Promoting Information Competency in Biological Psychology

Laura A Freberg, Gayle Brosnan-Watters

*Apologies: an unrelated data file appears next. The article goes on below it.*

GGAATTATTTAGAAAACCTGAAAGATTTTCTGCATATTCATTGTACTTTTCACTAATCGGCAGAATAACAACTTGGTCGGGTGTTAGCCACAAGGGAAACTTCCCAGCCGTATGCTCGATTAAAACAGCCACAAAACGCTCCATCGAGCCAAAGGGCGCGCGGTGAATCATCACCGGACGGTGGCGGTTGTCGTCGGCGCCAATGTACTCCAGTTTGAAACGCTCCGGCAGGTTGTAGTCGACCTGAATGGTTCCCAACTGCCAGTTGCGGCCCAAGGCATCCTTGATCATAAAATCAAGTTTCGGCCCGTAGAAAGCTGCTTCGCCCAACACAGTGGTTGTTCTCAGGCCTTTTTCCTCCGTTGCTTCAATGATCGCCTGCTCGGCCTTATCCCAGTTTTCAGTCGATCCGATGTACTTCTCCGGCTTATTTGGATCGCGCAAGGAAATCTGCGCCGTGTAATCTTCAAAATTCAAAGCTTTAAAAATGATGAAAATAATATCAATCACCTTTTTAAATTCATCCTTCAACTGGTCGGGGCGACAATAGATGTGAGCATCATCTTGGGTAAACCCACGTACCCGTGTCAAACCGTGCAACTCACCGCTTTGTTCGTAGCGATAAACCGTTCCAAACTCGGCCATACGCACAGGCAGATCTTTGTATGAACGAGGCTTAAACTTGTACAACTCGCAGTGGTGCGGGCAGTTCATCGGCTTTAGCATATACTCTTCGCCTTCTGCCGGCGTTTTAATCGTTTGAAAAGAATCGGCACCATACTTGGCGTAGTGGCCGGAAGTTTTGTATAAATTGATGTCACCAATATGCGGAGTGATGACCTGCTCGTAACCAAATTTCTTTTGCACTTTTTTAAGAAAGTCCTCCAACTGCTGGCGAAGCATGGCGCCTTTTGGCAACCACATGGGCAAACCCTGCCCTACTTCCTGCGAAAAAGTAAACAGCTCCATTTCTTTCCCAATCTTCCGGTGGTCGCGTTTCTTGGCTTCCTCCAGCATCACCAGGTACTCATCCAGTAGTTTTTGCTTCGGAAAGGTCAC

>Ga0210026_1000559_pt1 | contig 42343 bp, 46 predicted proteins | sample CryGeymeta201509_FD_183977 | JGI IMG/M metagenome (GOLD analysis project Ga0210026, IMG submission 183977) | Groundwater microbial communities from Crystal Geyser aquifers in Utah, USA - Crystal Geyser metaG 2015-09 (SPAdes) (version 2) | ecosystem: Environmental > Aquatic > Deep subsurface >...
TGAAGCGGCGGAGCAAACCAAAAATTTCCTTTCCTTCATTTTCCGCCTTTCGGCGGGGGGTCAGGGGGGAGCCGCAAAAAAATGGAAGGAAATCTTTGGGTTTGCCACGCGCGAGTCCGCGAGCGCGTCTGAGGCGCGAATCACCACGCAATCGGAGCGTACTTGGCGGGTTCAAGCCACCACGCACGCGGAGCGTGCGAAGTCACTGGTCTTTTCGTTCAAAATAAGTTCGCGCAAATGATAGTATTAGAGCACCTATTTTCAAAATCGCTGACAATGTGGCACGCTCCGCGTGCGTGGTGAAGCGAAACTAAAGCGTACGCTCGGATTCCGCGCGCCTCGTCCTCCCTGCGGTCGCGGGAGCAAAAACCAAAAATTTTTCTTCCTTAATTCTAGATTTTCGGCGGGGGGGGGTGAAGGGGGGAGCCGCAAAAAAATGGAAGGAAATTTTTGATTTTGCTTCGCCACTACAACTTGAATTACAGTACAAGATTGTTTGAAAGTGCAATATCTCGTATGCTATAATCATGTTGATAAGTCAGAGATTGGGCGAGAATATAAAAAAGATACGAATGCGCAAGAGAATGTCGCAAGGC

Information competency refers to skills that allow a student to identify appropriate sources of information, evaluate information critically, and use it ethically. Although the sudden increase of information available in electronic form has stimulated interest in information competency, the basic principles apply to all sources of information, including print. Information competency is especially critical in biological psychology. New discoveries in the neurosciences are featured every day by the mainstream media. As a society, we are being asked to make informed decisions about increasingly complex concepts, as in the case of the recent California proposition regarding stem cell research. Ideally, our students will become community leaders who will help shape these and other policy decisions, but the assumption of this role requires skills that extend long after the completion of a particular course or degree. Because of the perceived complexity of biological psychology, students new to the discipline may be reluctant to venture out into the experimental literature. A variety of activities are presented here that will build student confidence and shape information competency. Although these exercises can be used in a variety of disciplines, they are particularly well suited to biological psychology. The various exercises lend themselves to different levels of student expertise. Many of the exercises are quite appropriate for all levels and abilities, including graduate level students. As a bonus, these activities involve students in writing about biological psychology, providing a foundation for the writing of formal term papers or research reports.

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